Farewell Michael Scott, and thanks for the already-traumatic memories. It was a historic episode last night for The Office, as Steve Carell's bumbling boss left Dunder Mifflin for the last time, offending everyone in the office one last time on his way out. As Dwight put it, "I've given up expecting Michael to do the right thing, or the decent thing, or even the comprehensible thing." But seeing Michael throw out his World's Best Boss mug — the one he had to buy himself — it was like Prospero breaking his wand at the end of The Tempest.
In the old days, when a star left a still-thriving hit show, they'd celebrate by killing him or her off. But The Office dispatched Michael Scott in a crueler and more final way: they made him normal. Since we're talking about Michael Scott, "normal" might be stretching it, obviously. But one of the season's many boffo surprises is how The Office threw in so much late-in-the-game development for Michael as a full-fledged human being. You even halfway believe he's taking a brave step into maturity by moving out to Colorado, so he can live in his kooky fiancee's mom's house and search for some other job. As he heads off to his uncertain future, he's in reflective mode: "They say on your deathbed you never wish you spent more time at the office. But I will. Gotta be a lot better than a deathbed."
Carell's Michael Scott has been the most influential sitcom character of the past decade, because he defines what we've come to see as an American archetype: the bumbling-overdog boss. If he weren't the authority figure, there would be no show at all, because he'd be unqualified to hold down any actual job. As with Will Ferrell in Anchorman and Talladega Nights, or Larry David in Curb Your Enthusiasm, the whole joke is that he's on top with no explanation and no climbing-the-ladder backstory. He's just a likeably pompous fool whose power is how in love he is with his delusions. In traditional TV comedy, Michael Scott would be the klutzy underling, constantly infuriating his level-headed superior, whether he calls him Chief or Skipper or Sarge. But not in this era. Like Ricky Bobby in Talladega Nights, he's a man who can only count to Number One.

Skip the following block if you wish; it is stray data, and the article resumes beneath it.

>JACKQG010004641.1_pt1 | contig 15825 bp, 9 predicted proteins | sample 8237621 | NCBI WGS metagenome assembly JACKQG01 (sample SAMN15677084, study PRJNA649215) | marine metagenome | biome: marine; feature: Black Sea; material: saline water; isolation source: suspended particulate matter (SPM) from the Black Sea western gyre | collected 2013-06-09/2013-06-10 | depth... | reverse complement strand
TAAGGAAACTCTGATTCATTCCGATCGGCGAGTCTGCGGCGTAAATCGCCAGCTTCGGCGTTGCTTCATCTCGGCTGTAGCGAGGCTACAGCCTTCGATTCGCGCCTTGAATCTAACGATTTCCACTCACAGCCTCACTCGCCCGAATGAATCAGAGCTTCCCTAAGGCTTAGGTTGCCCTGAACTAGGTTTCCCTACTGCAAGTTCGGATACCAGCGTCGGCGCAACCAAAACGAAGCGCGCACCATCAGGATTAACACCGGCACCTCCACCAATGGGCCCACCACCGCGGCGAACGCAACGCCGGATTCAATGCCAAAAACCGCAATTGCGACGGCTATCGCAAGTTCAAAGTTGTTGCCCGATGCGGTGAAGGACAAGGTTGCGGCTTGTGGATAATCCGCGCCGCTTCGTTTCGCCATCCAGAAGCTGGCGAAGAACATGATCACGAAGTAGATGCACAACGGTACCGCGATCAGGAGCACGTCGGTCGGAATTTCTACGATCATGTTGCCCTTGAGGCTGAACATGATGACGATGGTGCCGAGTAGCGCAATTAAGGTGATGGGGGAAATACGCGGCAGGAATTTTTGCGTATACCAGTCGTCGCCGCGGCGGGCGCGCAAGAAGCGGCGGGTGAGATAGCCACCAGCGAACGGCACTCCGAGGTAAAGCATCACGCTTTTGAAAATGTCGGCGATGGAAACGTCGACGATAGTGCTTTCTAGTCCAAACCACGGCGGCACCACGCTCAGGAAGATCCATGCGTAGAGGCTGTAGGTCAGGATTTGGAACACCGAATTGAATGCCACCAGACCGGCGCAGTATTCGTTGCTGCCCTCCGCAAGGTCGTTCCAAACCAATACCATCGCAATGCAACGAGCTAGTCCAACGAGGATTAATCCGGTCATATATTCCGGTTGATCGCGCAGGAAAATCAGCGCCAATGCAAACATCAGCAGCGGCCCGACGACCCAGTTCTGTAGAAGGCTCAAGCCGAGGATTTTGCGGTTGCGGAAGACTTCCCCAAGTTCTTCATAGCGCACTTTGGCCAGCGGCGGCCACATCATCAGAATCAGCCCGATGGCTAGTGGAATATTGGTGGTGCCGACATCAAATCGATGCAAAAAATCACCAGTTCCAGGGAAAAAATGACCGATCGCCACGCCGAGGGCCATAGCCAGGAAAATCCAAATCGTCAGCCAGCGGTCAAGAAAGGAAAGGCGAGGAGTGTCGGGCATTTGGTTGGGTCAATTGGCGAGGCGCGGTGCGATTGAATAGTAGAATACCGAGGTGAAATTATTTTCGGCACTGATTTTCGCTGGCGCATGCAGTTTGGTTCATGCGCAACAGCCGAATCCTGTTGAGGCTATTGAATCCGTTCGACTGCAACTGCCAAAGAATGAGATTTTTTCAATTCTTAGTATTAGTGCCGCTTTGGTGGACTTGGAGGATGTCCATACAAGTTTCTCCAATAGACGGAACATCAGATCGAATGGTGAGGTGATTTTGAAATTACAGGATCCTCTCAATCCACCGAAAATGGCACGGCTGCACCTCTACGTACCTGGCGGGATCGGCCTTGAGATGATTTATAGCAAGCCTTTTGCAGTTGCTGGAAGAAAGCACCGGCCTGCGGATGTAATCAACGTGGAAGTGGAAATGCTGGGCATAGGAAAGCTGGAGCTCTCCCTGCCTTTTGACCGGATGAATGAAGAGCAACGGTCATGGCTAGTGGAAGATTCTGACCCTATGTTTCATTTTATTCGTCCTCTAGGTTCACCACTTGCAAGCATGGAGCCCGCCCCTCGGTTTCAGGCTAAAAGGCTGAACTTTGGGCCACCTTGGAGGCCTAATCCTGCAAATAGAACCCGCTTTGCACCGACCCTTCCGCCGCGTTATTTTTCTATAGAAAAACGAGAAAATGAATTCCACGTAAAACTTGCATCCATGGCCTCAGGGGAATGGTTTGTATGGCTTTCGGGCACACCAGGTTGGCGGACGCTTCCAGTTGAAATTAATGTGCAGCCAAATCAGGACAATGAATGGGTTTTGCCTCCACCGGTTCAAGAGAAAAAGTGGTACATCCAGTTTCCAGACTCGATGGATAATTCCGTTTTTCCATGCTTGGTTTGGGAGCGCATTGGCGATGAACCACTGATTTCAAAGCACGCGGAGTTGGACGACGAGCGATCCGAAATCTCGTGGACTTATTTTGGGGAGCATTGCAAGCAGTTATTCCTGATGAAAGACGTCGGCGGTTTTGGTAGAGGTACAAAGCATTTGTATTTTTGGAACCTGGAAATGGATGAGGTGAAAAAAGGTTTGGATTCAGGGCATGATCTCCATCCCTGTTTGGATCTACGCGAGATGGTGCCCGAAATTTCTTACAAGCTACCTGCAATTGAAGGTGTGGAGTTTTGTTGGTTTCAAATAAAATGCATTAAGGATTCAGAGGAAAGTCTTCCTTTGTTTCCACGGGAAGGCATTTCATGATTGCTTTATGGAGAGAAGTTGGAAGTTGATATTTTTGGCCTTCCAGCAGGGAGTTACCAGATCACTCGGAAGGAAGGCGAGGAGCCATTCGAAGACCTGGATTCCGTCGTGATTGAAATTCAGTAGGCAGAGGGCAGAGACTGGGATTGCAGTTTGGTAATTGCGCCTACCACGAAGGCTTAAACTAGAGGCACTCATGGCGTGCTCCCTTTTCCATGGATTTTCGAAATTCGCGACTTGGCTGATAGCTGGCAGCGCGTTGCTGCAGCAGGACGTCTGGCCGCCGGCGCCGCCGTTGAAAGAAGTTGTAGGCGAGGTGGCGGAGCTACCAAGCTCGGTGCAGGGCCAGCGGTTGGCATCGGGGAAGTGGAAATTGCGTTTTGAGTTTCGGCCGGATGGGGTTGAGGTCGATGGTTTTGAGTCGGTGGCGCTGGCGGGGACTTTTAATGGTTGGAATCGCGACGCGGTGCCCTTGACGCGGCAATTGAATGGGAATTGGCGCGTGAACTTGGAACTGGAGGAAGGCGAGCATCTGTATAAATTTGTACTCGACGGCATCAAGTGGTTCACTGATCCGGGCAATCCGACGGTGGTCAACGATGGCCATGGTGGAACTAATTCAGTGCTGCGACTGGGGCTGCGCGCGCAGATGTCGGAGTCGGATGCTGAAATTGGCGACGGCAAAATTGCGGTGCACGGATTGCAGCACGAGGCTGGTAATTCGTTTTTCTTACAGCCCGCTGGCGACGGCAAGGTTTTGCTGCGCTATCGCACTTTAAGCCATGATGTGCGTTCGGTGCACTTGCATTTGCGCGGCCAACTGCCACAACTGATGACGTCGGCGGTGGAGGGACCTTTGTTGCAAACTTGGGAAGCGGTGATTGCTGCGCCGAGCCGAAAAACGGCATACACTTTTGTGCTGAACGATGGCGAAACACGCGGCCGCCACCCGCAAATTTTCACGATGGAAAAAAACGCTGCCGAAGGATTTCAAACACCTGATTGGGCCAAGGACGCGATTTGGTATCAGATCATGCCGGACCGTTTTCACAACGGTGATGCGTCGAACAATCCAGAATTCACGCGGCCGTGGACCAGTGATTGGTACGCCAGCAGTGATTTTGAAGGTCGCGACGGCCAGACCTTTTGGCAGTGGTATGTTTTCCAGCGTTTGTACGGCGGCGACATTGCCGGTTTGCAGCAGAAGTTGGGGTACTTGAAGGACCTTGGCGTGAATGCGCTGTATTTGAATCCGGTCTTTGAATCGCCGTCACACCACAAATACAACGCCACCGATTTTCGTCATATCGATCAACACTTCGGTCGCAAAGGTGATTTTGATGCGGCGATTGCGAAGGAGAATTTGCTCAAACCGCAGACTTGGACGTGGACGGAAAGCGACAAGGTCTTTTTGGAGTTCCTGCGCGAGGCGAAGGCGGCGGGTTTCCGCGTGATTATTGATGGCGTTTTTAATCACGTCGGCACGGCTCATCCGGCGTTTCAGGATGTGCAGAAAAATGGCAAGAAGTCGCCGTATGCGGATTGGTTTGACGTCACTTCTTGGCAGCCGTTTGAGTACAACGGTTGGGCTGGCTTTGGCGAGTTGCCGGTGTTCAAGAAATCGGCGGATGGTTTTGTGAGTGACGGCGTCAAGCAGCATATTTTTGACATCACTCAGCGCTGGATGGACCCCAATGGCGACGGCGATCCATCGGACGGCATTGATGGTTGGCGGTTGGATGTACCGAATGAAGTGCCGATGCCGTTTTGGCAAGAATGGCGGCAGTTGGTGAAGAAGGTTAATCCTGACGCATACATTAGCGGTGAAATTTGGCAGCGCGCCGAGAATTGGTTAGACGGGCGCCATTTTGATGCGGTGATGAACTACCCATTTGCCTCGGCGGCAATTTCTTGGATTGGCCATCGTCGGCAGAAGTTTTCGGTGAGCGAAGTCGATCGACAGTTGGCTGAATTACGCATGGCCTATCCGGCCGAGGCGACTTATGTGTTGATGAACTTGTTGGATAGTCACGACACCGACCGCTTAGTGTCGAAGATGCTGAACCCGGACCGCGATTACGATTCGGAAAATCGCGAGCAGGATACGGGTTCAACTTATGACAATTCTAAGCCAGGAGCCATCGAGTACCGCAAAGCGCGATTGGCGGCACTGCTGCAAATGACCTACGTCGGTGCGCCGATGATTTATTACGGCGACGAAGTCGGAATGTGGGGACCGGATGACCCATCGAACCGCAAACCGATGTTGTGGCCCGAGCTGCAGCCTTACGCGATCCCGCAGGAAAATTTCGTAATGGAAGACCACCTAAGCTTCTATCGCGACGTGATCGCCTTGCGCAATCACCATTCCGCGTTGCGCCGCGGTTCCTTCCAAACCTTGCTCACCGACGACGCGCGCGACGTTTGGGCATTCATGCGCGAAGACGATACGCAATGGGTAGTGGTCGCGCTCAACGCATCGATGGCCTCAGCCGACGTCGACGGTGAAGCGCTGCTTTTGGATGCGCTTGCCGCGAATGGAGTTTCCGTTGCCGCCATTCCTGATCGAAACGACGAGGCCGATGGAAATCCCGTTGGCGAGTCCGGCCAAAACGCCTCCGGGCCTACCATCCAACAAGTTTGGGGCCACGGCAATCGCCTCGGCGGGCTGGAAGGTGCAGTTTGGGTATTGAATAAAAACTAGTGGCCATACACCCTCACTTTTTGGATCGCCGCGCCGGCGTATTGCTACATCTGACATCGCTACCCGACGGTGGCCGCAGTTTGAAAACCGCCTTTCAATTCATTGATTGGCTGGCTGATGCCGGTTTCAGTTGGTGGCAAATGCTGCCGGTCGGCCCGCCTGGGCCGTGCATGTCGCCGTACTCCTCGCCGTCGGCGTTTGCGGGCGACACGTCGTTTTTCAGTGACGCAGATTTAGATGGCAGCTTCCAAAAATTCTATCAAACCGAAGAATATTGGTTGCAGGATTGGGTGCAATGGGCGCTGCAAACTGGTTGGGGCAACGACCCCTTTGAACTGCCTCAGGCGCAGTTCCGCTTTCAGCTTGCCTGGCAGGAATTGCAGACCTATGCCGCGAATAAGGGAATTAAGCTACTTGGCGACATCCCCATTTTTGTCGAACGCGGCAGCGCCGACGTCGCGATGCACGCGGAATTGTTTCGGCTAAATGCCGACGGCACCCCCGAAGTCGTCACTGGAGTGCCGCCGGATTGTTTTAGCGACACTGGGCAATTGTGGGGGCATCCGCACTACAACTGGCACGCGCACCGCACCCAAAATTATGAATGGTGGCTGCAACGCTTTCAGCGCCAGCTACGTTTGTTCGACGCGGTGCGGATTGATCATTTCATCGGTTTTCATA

Michael's final episode was as slow and cringe-worthy as any actual office goodbye party, full of awkward moments, though none quite as awkward as the network running ads for the upcoming Steve Carell romantic comedy Stupid Crazy Love. Pam almost missed her goodbye, since she was off playing hooky to see The King's Speech — another tale of an unqualified leader who isn't sure how he floudered to the top. The episode peaks with her surprise appearance at the airport for a touching microphone-free hug, a clever echo of the similarly emotional climax of the U.K. Office finale. ("She said no, by the way.") I got so choked up, it took me an hour to wonder how she got through airport security without a boarding pass. Maybe she passed through a time portal, like on Fringe? And maybe when she gets back to Dunder Mifflin she discovers it's 1996 and her new boss is Walter Bishop? Hey, it could happen.
The Office still has three episodes left this season, with the future of Dunder Mifflin still a mystery. Will Ferrell was pure magic this episode, whether he was attacking a cake or just hanging out in the break room, whistling "Music To Watch Girls By" as he heats lasagna on the coffee machine. (For some reason, his character really reminds me of Jack Warden in Shampoo, humming "Born Free" on Julie Christie's porch.) Nobody knows where The Office will take the story from here, but Carell's exit was a typically audacious highlight from yet another unimpeachably great season of this unpredecentedly awesome show. So why do people buy deathbeds, anyway?